Knowing Your Omega-3: Source, Efficacy And Quality

Wednesday, September 13th, 2017

Following consumer trends, food manufacturers are churning out new omega-3 products ever so frequently leaving consumers baffled by the differences between products. What should consumers know to make their decisions? By Dr Ute Obermueller-Jevic, global scientific communication, nutrition and health, BASF

The All-Important Omega-3s

Omega-3s are once again a hot topic in the media and market shelves are full of omega-3 products. Is that justified? Is it really that important for pregnant women, children and adults to eat fish, omega-3s or DHA? And what’s the difference? For consumers, it does not seem easy to make a decision.

Let’s take a closer look at the ‘Omega-3 story’. Since the 1970s, scientists all over the world have taken a keen interest in the role of omega-3 fatty acids in human health. These nutrients are now among the most studied. Research has largely reported that omega-3s are of high importance for the human body—all cells depend on them throughout life. It starts with the conception phase, pregnancy and childhood, and continues until old age, where they are required for the development and maintenance of body functions.

While the brain and eyes are particularly dependent on a sufficient supply of omega-3s, consuming enough of these nutrients also helps to prevent and/or ameliorate common diseases such as cardiovascular disease, metabolic diseases, cognitive and psychological disorders, inflammatory diseases and even infertility.

Deep Diving Into The Omega-3s

There are three major omega-3 fatty acids in the diet that are involved in human physiology—alpha-linolenic acid (ALA), the longer-chain omega-3s eicosapentaenoic acid (EPA) and docosahexaenoic acid (DHA).

ALA is an essential nutrient and the human body depends on dietary intake, e.g. from plant oils. ALA is the precursor to EPA and DHA formation in humans. However, since human production of EPA and DHA is inefficient and dependent on diet composition, intake of preformed EPA and DHA has become crucial. These two do only occur in marine foods like salmon, other fatty fish or seafood.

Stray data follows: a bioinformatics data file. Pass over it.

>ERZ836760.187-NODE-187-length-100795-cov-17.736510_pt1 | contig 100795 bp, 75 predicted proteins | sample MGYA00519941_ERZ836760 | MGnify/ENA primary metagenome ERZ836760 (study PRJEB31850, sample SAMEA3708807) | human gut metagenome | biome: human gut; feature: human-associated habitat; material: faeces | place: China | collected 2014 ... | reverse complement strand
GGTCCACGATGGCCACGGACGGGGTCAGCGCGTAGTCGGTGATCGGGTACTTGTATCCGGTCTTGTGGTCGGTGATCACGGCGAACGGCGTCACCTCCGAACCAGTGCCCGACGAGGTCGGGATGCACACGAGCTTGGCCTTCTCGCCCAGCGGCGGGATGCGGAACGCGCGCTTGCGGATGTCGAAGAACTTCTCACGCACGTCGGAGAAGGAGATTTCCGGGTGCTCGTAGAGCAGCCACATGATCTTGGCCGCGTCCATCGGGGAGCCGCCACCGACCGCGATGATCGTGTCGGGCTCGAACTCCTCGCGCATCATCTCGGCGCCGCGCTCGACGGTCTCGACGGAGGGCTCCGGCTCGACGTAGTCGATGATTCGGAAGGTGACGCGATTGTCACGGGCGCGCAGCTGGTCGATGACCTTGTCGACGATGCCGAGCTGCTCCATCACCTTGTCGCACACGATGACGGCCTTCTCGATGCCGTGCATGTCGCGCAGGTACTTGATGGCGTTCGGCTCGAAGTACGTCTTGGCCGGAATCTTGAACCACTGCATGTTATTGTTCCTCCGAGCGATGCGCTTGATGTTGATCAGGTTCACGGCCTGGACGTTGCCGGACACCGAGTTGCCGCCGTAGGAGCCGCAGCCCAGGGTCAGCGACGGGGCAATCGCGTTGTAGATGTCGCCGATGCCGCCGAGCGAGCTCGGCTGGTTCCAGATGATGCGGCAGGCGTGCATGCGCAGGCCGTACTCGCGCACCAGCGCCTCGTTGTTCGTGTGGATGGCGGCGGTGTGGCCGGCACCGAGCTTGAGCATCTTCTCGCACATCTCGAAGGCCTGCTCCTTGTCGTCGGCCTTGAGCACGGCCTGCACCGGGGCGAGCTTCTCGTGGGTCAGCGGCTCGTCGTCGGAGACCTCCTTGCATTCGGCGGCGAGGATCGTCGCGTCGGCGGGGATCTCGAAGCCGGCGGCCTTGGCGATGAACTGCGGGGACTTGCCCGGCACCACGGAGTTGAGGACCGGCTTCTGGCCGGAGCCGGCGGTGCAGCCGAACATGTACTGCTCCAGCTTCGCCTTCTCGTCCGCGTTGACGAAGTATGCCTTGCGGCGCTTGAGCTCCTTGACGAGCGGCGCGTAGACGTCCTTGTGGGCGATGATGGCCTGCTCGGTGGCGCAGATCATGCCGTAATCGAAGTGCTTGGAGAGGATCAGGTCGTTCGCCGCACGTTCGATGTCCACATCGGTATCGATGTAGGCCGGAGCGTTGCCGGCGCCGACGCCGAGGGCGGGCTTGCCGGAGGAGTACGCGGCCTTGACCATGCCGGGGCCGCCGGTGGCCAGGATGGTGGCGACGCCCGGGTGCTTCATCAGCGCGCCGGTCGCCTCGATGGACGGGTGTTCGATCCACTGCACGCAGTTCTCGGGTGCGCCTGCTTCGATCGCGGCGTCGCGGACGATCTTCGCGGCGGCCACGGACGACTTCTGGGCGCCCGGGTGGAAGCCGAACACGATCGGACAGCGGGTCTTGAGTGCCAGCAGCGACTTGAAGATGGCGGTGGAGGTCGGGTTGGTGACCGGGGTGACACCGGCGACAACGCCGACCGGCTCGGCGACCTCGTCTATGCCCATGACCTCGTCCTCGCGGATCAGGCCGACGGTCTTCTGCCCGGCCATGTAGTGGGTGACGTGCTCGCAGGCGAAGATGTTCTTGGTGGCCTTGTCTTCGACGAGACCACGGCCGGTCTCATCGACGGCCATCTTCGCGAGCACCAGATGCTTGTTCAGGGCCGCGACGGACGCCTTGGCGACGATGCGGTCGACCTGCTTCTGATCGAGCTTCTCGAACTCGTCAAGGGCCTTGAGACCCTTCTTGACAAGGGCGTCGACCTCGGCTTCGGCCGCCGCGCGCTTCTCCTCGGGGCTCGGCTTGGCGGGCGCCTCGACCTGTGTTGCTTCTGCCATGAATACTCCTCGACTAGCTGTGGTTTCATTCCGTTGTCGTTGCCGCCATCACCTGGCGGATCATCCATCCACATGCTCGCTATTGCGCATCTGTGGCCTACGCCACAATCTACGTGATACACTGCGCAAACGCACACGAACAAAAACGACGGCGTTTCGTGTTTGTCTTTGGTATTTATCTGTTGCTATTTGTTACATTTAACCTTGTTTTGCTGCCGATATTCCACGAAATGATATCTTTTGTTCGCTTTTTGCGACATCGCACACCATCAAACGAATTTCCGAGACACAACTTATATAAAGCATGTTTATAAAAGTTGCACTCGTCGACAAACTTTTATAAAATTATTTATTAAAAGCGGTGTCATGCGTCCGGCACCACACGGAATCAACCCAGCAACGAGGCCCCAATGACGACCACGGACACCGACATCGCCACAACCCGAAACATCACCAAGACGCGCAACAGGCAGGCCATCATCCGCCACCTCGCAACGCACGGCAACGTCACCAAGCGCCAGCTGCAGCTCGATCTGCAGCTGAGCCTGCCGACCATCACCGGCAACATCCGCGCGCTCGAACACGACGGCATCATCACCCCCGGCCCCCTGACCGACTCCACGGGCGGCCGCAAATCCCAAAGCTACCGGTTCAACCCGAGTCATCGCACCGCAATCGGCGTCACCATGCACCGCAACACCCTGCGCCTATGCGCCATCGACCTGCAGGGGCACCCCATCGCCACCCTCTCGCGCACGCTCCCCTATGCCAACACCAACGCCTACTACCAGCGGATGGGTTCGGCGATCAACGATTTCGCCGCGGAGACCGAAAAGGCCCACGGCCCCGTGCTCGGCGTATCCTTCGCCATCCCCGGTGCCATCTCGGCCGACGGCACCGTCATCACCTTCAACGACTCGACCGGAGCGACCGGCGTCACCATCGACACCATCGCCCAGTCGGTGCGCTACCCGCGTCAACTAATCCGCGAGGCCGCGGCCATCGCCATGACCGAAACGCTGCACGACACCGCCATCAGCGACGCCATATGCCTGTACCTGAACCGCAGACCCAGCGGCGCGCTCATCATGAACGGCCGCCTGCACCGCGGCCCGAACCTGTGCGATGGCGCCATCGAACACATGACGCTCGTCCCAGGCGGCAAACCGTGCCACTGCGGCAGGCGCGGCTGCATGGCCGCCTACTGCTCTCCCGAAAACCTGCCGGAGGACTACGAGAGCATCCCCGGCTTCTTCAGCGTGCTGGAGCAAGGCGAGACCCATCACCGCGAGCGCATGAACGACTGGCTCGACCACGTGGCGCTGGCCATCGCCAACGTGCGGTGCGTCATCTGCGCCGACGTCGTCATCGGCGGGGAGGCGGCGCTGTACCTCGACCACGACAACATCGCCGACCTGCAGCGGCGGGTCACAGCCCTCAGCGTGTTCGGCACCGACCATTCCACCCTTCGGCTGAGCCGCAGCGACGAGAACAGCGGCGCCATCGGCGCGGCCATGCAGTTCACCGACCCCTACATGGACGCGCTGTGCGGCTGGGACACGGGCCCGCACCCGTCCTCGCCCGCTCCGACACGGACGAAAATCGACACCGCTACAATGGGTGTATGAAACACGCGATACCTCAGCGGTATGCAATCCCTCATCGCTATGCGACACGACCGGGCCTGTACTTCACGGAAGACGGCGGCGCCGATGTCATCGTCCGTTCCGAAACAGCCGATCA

Fatty acids usually serve as a source of energy and as building blocks for the body’s fat stores. However, EPA and DHA are unique as they have specific functions within the body. They are components of cell membranes where they have bioactive functions, are required for cellular signalling pathways and gene activation and they modulate anti-inflammatory cascades.

In short, omega-3s influence the proper functioning of every single cell in the human body and consequently have a major impact on development, health and diseases.

The average intake of omega-3s varies across cultures, countries and regions of countries, depending on the diet and amount of marine foods consumed. The recommendations for omega-3 intake tend to vary as well. For example, the American Academy of Nutrition and Dietetics recommends an intake of 500 mg of EPA and DHA combined per day, while the Japanese Ministry of Health, Labour and Welfare recommends at least 1,000 mg per day, but ideally 1,800 mg for women and 2200 mg of EPA and DHA combined per day for men in the general adult population. Scientists and authorities including the Food and Agriculture Organisation of the United Nations, World Health Organisation and the American Heart Association have also strongly advised consuming omega-3s.

For the management of cardiovascular risk factors in patients, such as lowering high triglyceride levels, intake of 2,000 mg up to 4,000 mg of EPA and DHA combined per day has become a medical practice.

Getting The Balance Right

Consuming less omega-6 fatty acids and more omega-3 fatty acids is a common guideline because it is important to keep the right balance of these antagonistic players in the human body. An excessively high ratio of omega-6s versus omega-3s, as found in a typical Western diet, promotes the development of diseases, whereas a low omega-6s versus omega-3s ratio has beneficial effects.